Ready to fly abroad to pursue their dreams

Event offers info on foreign study destinations
Last Updated 27 May 2013, 04:40 IST

While every student tries to give his/her best in exams and in numerous entrance tests that chart their future course, not everyone makes it to the top.

Many find themselves handicapped by their performance in the board exams or in the entrance test, despite an interest in pursuing a subject or subjects of their choice. 

Arvind Ujjwal is one such student. Having secured 78 per cent in the II PU exam, Ujjwal is considering his options on where he can study Mechatronics or Nanotechnology. He was at Jnana Degula education fair organised by Deccan Herald and Prajavani at the Palace Grounds on the second and final day on Sunday.

Fewer choices

There are, however, only a very few good institutes in the country that offer either of these subjects and admission to these institutes requires one to be the best in the country.

“I can pursue my interest in Nanotechnology and Nano­science at IISc. However, getting in is a huge task, you have to be one of the top-rankers in JEE. So far as Mechatronics is concerned, I have found only one institute here that is offering the course,” he said.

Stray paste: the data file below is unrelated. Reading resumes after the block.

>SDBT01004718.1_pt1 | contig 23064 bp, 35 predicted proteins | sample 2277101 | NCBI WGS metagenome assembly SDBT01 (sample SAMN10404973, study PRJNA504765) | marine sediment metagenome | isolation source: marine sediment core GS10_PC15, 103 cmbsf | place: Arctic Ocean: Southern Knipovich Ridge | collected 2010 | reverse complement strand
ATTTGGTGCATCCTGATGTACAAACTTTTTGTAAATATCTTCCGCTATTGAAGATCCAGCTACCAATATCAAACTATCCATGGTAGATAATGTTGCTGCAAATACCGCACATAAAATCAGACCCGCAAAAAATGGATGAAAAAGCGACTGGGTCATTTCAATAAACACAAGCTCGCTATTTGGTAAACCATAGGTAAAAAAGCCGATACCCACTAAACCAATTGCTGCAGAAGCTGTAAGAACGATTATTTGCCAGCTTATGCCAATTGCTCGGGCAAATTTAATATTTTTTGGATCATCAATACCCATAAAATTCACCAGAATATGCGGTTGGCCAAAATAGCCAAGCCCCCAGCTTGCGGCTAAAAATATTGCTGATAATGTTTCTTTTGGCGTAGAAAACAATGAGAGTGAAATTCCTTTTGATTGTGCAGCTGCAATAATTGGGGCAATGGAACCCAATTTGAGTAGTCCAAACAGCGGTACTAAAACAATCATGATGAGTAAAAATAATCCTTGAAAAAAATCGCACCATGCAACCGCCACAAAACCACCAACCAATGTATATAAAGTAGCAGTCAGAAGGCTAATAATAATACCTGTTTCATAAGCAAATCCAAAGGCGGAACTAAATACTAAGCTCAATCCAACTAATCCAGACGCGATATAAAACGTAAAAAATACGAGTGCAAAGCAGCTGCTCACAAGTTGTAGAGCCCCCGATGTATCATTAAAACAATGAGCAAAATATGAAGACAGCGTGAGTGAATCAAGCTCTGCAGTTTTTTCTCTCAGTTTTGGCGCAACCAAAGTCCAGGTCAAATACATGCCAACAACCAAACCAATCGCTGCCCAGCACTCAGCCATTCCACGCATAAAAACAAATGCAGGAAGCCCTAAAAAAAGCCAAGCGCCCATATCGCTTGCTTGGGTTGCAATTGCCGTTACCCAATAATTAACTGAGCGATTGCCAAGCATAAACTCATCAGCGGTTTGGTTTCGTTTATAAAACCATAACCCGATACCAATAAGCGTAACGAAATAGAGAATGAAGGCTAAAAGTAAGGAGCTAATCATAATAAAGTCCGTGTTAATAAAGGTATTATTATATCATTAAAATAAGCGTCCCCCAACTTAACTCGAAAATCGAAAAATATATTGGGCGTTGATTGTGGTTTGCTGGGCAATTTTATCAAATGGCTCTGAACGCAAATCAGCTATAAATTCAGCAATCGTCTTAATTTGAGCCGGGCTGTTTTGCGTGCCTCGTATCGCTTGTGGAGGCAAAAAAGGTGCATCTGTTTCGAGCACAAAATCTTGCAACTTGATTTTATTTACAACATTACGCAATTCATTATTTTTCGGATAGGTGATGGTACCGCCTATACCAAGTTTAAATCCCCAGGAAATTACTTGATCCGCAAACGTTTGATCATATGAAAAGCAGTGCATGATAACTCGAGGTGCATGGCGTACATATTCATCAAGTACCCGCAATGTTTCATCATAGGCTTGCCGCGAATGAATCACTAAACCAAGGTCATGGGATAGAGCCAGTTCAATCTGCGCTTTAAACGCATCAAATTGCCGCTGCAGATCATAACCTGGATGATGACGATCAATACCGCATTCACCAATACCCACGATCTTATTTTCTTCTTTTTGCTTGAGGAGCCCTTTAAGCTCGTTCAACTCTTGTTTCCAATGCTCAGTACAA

Arvind’s mother, Maithili P K, who was accompanying her son to the fair, was even considering options abroad.

“He is currently considering going to Germany where there are institutes that offer the course of his choice. However, it involves a huge cost,” said Maithili.

In fact, going abroad seems to be the next best option for such students as their chances seem to get narrower here.   

Priyadarshini, who scored 64 per cent in II PU exam, is mulling over the prospect of going to Ukraine or Georgia for studies, thanks to information she picked up at the fair.

“I have been told that a six-year degree in medicine in Ukraine will cost around Rs 27 lakh. This is way cheaper than in India, where one will easily have to pay anywhere between Rs 45 lakh and Rs 60 lakh for a private management seat,” she said.  Her hope lies in a government quota seat through the CET, in which she has done considerably well.

“I am not considering management quota at all,” she said.

S Prithvidhar, who got 65 per cent in II PU, was also enthusiastically hunting for possibilities of a degree in medicine from a university in Georgia.

“I am considering an option between medicine and civil engineering and looking at the possibility of going abroad, if I don’t get a seat in India,” he said.     

(Published 26 May 2013, 19:46 IST)

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